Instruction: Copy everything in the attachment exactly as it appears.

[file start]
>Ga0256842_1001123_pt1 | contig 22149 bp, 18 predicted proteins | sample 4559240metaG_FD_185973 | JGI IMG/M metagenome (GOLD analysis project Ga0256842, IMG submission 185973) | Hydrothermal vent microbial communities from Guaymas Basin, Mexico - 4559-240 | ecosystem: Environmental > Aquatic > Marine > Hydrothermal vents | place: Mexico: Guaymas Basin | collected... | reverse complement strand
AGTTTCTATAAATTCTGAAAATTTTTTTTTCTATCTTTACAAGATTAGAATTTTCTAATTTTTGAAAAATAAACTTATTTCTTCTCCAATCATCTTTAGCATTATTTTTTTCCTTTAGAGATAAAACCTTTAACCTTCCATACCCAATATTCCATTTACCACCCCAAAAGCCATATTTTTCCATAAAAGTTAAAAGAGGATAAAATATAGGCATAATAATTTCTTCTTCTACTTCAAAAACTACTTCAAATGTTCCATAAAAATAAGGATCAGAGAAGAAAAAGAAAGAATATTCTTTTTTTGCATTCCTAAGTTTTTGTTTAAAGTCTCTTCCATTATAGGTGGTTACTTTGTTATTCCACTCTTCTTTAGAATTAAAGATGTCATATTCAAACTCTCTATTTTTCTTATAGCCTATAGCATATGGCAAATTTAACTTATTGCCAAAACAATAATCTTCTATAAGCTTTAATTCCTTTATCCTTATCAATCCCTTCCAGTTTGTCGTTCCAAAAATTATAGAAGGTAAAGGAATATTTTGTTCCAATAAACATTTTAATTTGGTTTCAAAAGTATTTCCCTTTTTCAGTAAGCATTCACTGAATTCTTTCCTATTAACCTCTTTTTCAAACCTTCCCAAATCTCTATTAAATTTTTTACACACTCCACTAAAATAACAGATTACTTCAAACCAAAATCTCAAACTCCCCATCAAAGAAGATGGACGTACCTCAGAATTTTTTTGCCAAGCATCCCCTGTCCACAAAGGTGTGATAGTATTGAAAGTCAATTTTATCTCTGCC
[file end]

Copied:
>Ga0256842_1001123_pt1 | contig 22149 bp, 18 predicted proteins | sample 4559240metaG_FD_185973 | JGI IMG/M metagenome (GOLD analysis project Ga0256842, IMG submission 185973) | Hydrothermal vent microbial communities from Guaymas Basin, Mexico - 4559-240 | ecosystem: Environmental > Aquatic > Marine > Hydrothermal vents | place: Mexico: Guaymas Basin | collected... | reverse complement strand
AGTTTCTATAAATTCTGAAAATTTTTTTTTCTATCTTTACAAGATTAGAATTTTCTAATTTTTGAAAAATAAACTTATTTCTTCTCCAATCATCTTTAGCATTATTTTTTTCCTTTAGAGATAAAACCTTTAACCTTCCATACCCAATATTCCATTTACCACCCCAAAAGCCATATTTTTCCATAAAAGTTAAAAGAGGATAAAATATAGGCATAATAATTTCTTCTTCTACTTCAAAAACTACTTCAAATGTTCCATAAAAATAAGGATCAGAGAAGAAAAAGAAAGAATATTCTTTTTTTGCATTCCTAAGTTTTTGTTTAAAGTCTCTTCCATTATAGGTGGTTACTTTGTTATTCCACTCTTCTTTAGAATTAAAGATGTCATATTCAAACTCTCTATTTTTCTTATAGCCTATAGCATATGGCAAATTTAACTTATTGCCAAAACAATAATCTTCTATAAGCTTTAATTCCTTTATCCTTATCAATCCCTTCCAGTTTGTCGTTCCAAAAATTATAGAAGGTAAAGGAATATTTTGTTCCAATAAACATTTTAATTTGGTTTCAAAAGTATTTCCCTTTTTCAGTAAGCATTCACTGAATTCTTTCCTATTAACCTCTTTTTCAAACCTTCCCAAATCTCTATTAAATTTTTTACACACTCCACTAAAATAACAGATTACTTCAAACCAAAATCTCAAACTCCCCATCAAAGAAGATGGACGTACCTCAGAATTTTTTTGCCAAGCATCCCCTGTCCACAAAGGTGTGATAGTATTGAAAGTCAATTTTATCTCTGCC